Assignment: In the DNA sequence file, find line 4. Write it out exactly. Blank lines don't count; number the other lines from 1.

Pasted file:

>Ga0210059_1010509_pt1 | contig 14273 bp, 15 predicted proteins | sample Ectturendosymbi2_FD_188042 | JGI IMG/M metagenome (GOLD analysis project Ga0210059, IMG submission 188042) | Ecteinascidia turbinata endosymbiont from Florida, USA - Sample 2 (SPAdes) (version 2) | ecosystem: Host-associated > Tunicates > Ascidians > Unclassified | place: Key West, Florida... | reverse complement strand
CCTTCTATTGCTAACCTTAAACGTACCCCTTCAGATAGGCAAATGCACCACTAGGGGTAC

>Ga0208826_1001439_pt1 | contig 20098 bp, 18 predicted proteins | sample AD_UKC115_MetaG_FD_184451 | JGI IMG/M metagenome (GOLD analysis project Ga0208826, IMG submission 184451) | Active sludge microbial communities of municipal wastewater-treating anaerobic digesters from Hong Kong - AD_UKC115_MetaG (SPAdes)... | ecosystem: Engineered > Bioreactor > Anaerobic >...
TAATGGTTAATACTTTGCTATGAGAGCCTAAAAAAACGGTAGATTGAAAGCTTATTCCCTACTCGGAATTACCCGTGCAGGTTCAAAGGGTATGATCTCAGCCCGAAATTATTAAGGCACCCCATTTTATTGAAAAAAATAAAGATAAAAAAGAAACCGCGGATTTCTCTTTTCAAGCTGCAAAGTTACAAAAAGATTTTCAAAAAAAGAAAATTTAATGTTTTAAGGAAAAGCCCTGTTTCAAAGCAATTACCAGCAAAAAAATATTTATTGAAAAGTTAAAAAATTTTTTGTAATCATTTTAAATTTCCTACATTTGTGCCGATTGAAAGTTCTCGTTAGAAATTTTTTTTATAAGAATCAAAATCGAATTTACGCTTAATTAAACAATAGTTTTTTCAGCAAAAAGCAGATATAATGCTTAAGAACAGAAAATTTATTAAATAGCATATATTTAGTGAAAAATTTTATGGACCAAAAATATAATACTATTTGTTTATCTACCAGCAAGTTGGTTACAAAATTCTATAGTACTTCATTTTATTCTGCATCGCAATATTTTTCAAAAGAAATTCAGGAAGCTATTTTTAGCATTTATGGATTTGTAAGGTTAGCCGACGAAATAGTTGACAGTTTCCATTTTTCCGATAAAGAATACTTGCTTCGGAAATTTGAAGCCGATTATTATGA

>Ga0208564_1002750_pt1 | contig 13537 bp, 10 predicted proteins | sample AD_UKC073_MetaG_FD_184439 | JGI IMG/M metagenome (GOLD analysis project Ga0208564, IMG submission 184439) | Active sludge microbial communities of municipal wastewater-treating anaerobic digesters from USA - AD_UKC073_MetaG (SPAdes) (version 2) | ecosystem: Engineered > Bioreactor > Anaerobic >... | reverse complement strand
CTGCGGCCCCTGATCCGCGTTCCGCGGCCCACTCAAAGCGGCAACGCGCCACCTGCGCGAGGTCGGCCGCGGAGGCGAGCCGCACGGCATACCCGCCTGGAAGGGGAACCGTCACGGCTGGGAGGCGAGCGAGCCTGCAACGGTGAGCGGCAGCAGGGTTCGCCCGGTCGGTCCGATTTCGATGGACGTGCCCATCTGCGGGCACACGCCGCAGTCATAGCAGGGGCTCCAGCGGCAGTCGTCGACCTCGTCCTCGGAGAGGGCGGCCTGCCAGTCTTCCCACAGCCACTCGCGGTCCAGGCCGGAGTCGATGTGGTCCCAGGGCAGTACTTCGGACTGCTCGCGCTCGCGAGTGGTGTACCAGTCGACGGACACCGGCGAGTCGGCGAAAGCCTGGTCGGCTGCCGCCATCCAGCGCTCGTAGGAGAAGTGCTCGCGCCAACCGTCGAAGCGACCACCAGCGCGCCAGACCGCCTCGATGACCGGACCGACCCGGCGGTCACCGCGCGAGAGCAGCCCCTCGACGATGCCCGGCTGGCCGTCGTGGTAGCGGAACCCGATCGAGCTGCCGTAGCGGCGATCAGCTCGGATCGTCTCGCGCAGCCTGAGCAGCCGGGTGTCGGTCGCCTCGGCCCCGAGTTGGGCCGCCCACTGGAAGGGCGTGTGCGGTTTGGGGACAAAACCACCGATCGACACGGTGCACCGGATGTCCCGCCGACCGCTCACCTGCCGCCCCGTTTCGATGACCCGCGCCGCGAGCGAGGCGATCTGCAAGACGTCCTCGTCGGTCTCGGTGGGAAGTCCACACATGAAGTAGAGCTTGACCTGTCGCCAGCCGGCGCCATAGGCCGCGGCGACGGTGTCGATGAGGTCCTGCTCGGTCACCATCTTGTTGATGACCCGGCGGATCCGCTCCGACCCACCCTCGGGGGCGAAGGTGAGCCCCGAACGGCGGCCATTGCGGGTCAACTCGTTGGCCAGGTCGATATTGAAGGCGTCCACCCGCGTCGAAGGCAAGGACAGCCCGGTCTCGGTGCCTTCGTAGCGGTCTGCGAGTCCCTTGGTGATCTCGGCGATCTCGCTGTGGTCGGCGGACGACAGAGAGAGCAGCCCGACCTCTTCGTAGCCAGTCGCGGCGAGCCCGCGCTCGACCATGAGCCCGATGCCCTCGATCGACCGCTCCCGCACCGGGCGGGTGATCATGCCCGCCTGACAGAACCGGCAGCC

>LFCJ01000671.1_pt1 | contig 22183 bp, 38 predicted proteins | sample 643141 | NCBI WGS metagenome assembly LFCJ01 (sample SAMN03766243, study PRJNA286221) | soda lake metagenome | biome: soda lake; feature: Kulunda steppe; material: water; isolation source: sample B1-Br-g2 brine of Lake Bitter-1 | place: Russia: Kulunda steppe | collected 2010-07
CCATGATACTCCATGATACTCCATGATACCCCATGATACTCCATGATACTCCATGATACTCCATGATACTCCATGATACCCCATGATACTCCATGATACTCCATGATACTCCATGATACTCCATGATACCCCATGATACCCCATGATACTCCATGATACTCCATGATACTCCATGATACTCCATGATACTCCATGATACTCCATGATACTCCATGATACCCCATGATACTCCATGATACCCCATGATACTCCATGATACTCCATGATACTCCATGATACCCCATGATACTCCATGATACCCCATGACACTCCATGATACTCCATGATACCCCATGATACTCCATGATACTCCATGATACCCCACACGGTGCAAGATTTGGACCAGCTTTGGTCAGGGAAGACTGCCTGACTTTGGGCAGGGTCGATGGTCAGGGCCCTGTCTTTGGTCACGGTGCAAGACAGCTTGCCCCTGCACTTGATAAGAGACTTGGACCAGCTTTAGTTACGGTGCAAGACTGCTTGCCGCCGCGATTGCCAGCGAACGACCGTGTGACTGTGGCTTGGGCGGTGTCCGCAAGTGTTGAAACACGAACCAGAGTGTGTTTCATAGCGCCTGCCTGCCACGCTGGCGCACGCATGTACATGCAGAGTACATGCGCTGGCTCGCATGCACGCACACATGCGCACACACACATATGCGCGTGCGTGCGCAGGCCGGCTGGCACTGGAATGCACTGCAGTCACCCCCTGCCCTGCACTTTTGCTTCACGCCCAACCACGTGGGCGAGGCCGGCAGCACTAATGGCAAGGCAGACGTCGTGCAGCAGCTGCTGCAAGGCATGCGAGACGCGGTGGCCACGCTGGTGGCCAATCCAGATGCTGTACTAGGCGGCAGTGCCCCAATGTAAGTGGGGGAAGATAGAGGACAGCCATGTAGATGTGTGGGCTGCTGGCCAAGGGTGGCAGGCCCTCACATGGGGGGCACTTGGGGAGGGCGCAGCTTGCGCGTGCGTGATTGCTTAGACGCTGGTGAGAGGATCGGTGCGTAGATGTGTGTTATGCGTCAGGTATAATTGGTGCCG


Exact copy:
TAATGGTTAATACTTTGCTATGAGAGCCTAAAAAAACGGTAGATTGAAAGCTTATTCCCTACTCGGAATTACCCGTGCAGGTTCAAAGGGTATGATCTCAGCCCGAAATTATTAAGGCACCCCATTTTATTGAAAAAAATAAAGATAAAAAAGAAACCGCGGATTTCTCTTTTCAAGCTGCAAAGTTACAAAAAGATTTTCAAAAAAAGAAAATTTAATGTTTTAAGGAAAAGCCCTGTTTCAAAGCAATTACCAGCAAAAAAATATTTATTGAAAAGTTAAAAAATTTTTTGTAATCATTTTAAATTTCCTACATTTGTGCCGATTGAAAGTTCTCGTTAGAAATTTTTTTTATAAGAATCAAAATCGAATTTACGCTTAATTAAACAATAGTTTTTTCAGCAAAAAGCAGATATAATGCTTAAGAACAGAAAATTTATTAAATAGCATATATTTAGTGAAAAATTTTATGGACCAAAAATATAATACTATTTGTTTATCTACCAGCAAGTTGGTTACAAAATTCTATAGTACTTCATTTTATTCTGCATCGCAATATTTTTCAAAAGAAATTCAGGAAGCTATTTTTAGCATTTATGGATTTGTAAGGTTAGCCGACGAAATAGTTGACAGTTTCCATTTTTCCGATAAAGAATACTTGCTTCGGAAATTTGAAGCCGATTATTATGA